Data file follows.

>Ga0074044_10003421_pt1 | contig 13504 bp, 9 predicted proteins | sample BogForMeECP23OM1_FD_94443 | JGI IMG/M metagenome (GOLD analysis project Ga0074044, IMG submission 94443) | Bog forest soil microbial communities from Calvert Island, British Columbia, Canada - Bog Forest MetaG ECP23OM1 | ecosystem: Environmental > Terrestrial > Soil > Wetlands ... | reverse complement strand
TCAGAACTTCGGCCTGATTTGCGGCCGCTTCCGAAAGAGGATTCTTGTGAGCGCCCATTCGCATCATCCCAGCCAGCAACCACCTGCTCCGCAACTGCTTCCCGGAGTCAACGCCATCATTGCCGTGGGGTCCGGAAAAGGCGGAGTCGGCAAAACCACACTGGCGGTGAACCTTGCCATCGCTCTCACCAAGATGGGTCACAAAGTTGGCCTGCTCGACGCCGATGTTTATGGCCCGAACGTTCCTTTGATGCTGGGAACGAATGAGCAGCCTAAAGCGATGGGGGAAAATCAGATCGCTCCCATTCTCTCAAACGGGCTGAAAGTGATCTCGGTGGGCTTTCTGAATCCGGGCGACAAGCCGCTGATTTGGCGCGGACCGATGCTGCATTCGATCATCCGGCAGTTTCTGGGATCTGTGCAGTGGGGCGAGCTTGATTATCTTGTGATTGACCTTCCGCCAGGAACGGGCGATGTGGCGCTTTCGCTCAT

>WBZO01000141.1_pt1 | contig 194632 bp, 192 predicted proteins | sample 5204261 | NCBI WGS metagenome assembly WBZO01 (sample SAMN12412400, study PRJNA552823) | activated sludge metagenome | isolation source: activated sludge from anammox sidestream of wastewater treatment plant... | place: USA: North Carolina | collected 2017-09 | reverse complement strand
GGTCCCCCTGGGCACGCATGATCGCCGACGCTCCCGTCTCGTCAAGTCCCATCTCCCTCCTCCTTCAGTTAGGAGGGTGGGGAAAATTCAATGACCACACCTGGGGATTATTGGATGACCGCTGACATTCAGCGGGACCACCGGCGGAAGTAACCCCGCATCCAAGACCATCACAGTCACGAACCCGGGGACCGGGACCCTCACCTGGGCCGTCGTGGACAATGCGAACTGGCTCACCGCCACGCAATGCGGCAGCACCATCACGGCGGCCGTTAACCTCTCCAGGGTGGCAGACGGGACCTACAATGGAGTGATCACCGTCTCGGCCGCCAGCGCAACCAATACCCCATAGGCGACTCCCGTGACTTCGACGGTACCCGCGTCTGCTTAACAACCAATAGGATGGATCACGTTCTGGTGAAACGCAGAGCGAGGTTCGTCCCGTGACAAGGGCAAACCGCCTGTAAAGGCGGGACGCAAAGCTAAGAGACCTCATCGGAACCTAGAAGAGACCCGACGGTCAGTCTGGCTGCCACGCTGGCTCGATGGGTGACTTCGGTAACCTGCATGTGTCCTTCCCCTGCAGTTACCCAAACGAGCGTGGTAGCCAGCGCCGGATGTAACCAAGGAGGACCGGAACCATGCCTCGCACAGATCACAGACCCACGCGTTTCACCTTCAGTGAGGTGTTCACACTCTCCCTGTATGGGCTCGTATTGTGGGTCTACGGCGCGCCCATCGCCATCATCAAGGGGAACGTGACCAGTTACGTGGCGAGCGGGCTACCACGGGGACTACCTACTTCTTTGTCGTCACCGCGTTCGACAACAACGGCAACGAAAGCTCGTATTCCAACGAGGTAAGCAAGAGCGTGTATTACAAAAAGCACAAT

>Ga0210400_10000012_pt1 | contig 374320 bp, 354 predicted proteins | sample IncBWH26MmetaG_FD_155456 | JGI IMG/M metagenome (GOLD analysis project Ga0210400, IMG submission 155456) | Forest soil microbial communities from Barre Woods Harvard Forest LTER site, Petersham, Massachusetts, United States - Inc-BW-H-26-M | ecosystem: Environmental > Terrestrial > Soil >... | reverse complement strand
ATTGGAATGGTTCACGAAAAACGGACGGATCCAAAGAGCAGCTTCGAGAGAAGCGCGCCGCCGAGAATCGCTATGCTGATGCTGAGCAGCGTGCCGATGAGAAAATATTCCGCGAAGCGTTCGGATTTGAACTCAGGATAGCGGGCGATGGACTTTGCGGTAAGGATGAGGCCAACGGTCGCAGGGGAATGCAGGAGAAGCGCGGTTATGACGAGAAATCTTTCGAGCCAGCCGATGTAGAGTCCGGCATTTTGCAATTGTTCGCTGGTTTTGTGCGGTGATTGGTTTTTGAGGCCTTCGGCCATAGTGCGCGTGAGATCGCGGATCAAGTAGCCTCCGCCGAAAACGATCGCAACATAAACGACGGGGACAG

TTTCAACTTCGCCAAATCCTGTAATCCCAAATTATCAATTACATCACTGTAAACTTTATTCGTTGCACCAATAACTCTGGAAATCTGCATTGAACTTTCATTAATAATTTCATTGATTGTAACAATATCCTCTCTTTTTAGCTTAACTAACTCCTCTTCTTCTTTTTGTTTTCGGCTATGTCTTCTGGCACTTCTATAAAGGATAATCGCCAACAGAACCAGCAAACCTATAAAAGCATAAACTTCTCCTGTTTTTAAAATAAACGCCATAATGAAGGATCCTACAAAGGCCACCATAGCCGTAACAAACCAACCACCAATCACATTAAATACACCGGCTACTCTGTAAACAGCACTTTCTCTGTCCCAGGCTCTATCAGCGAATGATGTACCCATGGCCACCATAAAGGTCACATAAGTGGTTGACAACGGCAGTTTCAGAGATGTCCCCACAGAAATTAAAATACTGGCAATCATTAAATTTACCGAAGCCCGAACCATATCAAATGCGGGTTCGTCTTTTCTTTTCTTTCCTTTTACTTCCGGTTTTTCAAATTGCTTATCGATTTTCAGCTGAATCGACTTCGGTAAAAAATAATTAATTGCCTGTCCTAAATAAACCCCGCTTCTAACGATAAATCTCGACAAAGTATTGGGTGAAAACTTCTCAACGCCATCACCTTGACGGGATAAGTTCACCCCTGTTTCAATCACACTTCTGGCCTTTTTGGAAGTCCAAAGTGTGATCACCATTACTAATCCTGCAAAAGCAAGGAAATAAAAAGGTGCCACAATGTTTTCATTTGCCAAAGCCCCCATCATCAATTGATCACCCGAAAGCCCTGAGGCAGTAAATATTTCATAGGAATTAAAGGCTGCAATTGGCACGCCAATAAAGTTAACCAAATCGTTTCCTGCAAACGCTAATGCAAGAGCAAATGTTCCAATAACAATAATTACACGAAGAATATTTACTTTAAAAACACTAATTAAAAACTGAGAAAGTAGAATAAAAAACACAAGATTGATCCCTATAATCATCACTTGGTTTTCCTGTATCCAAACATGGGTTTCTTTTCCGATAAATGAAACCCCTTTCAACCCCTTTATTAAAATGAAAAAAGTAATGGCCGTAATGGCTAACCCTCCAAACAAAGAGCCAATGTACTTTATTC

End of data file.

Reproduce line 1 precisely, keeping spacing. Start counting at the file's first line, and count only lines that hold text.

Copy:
>Ga0074044_10003421_pt1 | contig 13504 bp, 9 predicted proteins | sample BogForMeECP23OM1_FD_94443 | JGI IMG/M metagenome (GOLD analysis project Ga0074044, IMG submission 94443) | Bog forest soil microbial communities from Calvert Island, British Columbia, Canada - Bog Forest MetaG ECP23OM1 | ecosystem: Environmental > Terrestrial > Soil > Wetlands ... | reverse complement strand